Born in 1888, German scientist, doctor, and author Fritz Kahn was the grandfather of modern data visualization.
We’re in the golden age of infographicw, where charts, graphs, and maps transform dense and dry facts into eye candy, and the Internet can’t get enough. But where did this data-viz craze begin?
Born in 1888, German scientist, doctor, and author Fritz Kahn was the grandfather of modern data visualization. A new 390-page monograph of Kahn’s work, published by Taschen, takes readers into an illustrated world that features winged fish, insect-size parachutists, and blood cells used as boats. Surreal as these scenes seem, they're actually meant to visualize scientific facts...
During the past few years the demand regarding Data Info-graphics has increased in volume and demand as well as in clarity. The range of technologies available by which to collect and examine data is constantly on the rise- both in web and desktop applications, which provide several great interfaces. From a technological aspect , such tools have created efficiency based models which have gone onto disrupting existing paradigms of the past. These vary and range from data synthesis to data visualization encompassing every type of data.
Within this scope, such new tools are continually emerging whose main purpose is to- simplify the process within being able to harness data in lending impact and insight generation...
As data visualization expands its reach – through the rise of Massive Online Courses, the countless events and, most significantly, the interconnection between different disciplines and knowledge fields that produce inspiring works and innovative projects -, it’s only natural that the number of folks writing about it keeps rising.
There are literally hundreds of interesting blogs out there, covering all the aspects surrounding the production of quality, effective data visualizations.
Visit the link to find a collection of resources and interesting projects that give a pretty good idea of how vast and rich the data visualization community is...
Social Network Analysis, as an analytic method, has inarguable applicability to the field of intelligence and is progressively reshaping the analytic landscape in terms of how analysts understand networks. For example, analysts currently use SNA to identify key people in an organization or social network, develop a strategic agent network, identify new agents and simulate information flows through a network.The most obvious use of SNA is its ability to identify key actors and entities within a network. Centrality measures within a network are means for measuring a node’s relative importance within the network.  It is well-accepted that “the ability to measure centrality in social networks has been a particularly useful development in social network analysis.” What is more interesting, however, is the number of centrality measures that social network analysts use to reveal different things about how key actors interact within a network.
We have more data available to us than ever before and in an increasingly visual world, audiences look to images to make sense of things. We must refine how we present information visually in order to better inform audiences and ourselves.
There are many tools available to make data visualizations, but the tools and the visualizations alone are not enough. We need to enlighten users by guiding them through the complexity, using stories and design. In this exploding landscape of many visual data forms, multimedia and interactivity, we need to create content not only for our “super users,” but also actively help our larger audience understand them...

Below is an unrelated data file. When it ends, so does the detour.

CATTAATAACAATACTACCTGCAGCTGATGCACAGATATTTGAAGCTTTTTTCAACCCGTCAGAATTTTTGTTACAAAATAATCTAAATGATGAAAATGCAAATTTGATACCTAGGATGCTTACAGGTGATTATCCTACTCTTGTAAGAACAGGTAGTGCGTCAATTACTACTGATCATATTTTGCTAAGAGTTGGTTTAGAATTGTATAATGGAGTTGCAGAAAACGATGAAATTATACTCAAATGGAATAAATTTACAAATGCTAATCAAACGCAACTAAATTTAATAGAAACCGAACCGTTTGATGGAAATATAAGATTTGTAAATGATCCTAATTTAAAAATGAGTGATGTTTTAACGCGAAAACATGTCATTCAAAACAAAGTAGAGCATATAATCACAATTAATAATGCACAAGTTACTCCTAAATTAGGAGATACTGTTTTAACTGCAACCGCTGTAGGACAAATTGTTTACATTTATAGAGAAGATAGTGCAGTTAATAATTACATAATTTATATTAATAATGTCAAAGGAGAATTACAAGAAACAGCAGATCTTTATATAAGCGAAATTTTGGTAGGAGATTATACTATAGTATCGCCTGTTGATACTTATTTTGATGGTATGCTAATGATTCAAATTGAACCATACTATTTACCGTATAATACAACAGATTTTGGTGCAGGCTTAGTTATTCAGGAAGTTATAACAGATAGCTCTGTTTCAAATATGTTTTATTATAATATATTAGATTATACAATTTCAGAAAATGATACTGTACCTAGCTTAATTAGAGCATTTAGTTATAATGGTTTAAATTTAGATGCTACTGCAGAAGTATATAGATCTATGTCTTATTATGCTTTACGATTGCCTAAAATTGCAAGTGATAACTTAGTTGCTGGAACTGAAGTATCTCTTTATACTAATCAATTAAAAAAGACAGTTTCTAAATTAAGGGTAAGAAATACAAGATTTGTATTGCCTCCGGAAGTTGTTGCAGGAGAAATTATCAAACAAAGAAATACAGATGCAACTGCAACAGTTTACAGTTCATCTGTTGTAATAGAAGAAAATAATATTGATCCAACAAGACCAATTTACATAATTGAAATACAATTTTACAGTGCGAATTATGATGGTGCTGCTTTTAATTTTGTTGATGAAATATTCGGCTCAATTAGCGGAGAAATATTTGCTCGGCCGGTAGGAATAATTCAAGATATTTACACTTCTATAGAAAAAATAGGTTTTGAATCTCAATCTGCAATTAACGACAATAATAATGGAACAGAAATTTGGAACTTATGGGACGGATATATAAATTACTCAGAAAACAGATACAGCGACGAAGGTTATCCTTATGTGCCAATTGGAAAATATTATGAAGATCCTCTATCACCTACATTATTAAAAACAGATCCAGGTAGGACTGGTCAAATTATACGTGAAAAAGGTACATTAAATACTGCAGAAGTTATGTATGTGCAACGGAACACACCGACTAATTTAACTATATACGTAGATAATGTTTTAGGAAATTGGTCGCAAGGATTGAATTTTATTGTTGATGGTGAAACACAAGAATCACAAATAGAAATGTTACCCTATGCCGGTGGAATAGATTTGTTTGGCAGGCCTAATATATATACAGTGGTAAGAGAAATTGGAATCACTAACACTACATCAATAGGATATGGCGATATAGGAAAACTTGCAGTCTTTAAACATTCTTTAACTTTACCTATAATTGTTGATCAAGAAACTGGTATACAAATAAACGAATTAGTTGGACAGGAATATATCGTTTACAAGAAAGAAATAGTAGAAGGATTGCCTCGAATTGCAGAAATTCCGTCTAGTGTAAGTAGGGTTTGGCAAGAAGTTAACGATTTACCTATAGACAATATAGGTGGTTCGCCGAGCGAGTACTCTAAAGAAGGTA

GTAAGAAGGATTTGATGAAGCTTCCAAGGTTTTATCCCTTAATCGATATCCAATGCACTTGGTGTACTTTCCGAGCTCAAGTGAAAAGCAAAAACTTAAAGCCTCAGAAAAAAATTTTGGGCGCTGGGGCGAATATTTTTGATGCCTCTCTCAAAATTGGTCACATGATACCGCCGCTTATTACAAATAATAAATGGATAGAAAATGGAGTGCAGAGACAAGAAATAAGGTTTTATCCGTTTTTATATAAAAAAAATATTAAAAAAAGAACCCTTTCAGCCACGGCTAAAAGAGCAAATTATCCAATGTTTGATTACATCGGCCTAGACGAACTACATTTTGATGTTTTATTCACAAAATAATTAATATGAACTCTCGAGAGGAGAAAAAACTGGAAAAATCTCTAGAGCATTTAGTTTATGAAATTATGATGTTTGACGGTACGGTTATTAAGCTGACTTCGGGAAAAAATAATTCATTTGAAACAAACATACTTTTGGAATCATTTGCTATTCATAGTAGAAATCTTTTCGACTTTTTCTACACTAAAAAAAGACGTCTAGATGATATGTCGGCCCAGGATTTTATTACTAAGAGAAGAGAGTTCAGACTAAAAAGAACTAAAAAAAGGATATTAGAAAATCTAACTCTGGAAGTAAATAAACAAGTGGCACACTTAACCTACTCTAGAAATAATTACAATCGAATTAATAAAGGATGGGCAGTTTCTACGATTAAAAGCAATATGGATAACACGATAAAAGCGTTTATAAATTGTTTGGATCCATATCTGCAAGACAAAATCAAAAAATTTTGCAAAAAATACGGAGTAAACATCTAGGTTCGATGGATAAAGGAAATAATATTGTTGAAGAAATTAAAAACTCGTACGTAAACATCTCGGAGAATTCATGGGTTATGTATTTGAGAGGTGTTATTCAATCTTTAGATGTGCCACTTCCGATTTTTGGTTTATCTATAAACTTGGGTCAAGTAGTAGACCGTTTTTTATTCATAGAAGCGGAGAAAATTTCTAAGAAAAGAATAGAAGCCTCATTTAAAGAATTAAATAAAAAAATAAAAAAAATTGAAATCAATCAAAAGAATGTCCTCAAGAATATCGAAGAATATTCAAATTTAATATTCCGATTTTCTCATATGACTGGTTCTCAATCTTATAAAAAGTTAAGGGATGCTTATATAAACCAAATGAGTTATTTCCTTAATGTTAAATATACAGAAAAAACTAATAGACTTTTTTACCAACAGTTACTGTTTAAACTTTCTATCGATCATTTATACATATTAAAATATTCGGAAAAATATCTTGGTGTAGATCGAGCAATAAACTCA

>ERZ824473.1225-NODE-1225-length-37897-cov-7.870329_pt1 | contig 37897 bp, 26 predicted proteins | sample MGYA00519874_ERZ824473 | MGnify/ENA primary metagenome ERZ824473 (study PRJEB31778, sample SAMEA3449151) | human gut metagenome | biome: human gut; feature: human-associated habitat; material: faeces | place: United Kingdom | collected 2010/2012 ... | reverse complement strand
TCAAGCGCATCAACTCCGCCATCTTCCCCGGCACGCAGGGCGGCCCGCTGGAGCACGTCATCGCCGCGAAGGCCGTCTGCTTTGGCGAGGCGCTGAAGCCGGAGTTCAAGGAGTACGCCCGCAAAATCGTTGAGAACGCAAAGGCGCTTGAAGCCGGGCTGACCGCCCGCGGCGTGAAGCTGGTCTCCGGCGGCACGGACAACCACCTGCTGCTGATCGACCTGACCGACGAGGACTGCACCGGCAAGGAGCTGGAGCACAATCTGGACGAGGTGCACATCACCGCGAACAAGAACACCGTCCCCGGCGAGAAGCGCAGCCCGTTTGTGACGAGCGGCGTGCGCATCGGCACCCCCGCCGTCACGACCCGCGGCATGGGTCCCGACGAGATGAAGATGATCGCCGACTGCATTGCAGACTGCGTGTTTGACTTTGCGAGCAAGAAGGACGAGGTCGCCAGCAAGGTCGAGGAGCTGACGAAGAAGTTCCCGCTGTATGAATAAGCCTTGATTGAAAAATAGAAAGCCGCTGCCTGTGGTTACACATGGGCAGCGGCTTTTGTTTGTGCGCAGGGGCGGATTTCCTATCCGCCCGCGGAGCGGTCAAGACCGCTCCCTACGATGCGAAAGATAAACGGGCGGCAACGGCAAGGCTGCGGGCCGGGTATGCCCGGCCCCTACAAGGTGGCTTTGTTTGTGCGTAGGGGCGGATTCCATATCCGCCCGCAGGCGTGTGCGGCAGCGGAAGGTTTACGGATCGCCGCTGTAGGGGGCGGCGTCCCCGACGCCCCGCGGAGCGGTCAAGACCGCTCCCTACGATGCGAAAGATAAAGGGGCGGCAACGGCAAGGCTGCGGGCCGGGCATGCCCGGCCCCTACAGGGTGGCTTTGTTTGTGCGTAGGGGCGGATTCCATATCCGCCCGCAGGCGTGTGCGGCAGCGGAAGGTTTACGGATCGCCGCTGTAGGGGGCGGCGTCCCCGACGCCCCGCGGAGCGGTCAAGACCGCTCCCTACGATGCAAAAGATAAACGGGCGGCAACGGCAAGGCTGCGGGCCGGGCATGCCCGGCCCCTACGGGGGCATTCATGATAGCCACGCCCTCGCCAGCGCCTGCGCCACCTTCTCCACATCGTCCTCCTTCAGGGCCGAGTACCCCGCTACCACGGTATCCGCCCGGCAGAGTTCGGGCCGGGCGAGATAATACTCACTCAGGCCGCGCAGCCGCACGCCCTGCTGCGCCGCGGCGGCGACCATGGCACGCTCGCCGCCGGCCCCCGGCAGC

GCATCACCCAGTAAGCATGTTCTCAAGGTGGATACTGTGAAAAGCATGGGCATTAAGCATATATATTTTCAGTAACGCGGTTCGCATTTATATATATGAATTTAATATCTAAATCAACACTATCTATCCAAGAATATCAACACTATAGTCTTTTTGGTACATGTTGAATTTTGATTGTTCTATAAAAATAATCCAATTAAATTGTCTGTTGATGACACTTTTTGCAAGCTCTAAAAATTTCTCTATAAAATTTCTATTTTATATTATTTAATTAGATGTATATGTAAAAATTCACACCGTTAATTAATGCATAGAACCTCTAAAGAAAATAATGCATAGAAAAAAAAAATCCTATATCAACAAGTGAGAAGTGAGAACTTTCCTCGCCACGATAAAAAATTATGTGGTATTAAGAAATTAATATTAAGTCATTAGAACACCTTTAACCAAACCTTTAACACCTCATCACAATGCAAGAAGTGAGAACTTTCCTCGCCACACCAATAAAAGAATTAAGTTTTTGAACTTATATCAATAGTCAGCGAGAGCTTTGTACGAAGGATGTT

This seems like a straightforward question, but it’s proven to be a difficult one to answer. Even visualization researchers don’t have a clear definition.
Is it synonymous with information graphics? Does visualization have to be computer generated? Does data have to be involved, or can it be abstract? The answers vary depending on who you ask.
Visualization is a medium. It’s not just an analysis tool nor just a way to prove a point more clearly through data.
Visualization is like books. There are different writing styles and categories, there are textbooks and there are novels, and they communicate ideas in different ways for varied purposes. And just like authors who use words to communicate, there are rules that you should always follow and others that are guidelines that you can bend and break...
"One of the best techniques to catch and record ideas is through using visual graphs. Data that is visually encoded is more likely to be processed by the mind in a faster and easier way. This is probably the reason why students love it when comics and graphic are included in instruction. In this regard, Educational Technology and Mobile Learning has curated a list of some powerful iPad apps that you and your students can use to visually grab ideas and create sketchy mindmaps. I invite you to check the collection below and share with us what you think of them."
The negative impact that cognitive biases can have on the quality of strategic decision making is increasingly recognized by academics and business practitioners globally. These biases manifest themselves across all industries but are exacerbated within the resources industry (e.g. mining, oil and gas etc.) as a result of three specific characteristics: Relatively slow structural supply demand cycles (clock-speed); Requirement for large capital investments to add new capacity;Typically long payback periods for investments. The authors’ identify seven cognitive biases with greatest impact on the resources industry along with three core principles for mitigating these biases when formulating strategy
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